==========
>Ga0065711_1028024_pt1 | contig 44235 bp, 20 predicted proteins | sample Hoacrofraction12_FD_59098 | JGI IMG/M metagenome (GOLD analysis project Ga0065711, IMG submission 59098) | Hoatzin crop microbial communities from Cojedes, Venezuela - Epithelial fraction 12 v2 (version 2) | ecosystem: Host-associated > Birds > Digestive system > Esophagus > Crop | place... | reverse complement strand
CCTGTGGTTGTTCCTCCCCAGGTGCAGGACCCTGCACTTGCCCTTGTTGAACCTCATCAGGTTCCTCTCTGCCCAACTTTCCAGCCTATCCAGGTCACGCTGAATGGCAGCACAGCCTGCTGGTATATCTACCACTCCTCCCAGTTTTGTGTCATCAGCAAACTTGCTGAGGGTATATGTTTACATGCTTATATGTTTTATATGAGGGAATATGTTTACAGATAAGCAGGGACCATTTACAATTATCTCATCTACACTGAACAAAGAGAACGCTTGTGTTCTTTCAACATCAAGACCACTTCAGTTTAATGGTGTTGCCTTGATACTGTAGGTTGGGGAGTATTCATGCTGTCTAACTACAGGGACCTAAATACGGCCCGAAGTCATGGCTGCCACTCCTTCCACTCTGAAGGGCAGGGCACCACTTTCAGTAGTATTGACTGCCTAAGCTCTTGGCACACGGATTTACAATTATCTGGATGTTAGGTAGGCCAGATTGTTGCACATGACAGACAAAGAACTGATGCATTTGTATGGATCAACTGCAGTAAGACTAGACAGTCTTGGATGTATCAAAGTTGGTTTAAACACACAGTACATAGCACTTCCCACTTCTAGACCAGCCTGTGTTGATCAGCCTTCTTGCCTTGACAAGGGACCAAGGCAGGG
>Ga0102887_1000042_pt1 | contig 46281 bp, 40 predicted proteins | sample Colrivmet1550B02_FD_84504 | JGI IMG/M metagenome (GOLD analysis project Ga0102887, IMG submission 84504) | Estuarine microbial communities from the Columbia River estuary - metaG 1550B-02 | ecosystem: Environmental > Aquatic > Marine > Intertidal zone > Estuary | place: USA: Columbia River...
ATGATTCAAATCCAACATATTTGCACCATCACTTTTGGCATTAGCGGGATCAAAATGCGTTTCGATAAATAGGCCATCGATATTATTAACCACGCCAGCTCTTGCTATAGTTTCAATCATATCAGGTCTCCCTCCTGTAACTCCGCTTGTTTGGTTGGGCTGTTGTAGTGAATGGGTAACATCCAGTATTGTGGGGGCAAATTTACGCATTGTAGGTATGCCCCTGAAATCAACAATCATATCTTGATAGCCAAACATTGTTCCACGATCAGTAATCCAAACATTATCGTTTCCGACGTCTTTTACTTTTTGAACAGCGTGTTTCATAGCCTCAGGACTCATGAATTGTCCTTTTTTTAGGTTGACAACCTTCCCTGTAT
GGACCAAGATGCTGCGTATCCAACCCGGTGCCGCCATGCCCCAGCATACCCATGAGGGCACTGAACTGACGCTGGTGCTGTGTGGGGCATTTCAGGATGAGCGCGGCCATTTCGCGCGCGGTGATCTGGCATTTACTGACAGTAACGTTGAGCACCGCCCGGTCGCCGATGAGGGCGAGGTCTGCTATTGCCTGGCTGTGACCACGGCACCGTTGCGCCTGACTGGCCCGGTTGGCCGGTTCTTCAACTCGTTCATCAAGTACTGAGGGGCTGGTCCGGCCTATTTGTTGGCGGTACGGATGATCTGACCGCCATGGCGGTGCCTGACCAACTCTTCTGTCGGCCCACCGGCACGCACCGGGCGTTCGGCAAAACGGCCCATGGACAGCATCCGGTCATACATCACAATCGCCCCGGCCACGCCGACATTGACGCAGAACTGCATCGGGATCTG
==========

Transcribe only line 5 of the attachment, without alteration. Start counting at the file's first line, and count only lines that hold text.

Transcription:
GGACCAAGATGCTGCGTATCCAACCCGGTGCCGCCATGCCCCAGCATACCCATGAGGGCACTGAACTGACGCTGGTGCTGTGTGGGGCATTTCAGGATGAGCGCGGCCATTTCGCGCGCGGTGATCTGGCATTTACTGACAGTAACGTTGAGCACCGCCCGGTCGCCGATGAGGGCGAGGTCTGCTATTGCCTGGCTGTGACCACGGCACCGTTGCGCCTGACTGGCCCGGTTGGCCGGTTCTTCAACTCGTTCATCAAGTACTGAGGGGCTGGTCCGGCCTATTTGTTGGCGGTACGGATGATCTGACCGCCATGGCGGTGCCTGACCAACTCTTCTGTCGGCCCACCGGCACGCACCGGGCGTTCGGCAAAACGGCCCATGGACAGCATCCGGTCATACATCACAATCGCCCCGGCCACGCCGACATTGACGCAGAACTGCATCGGGATCTG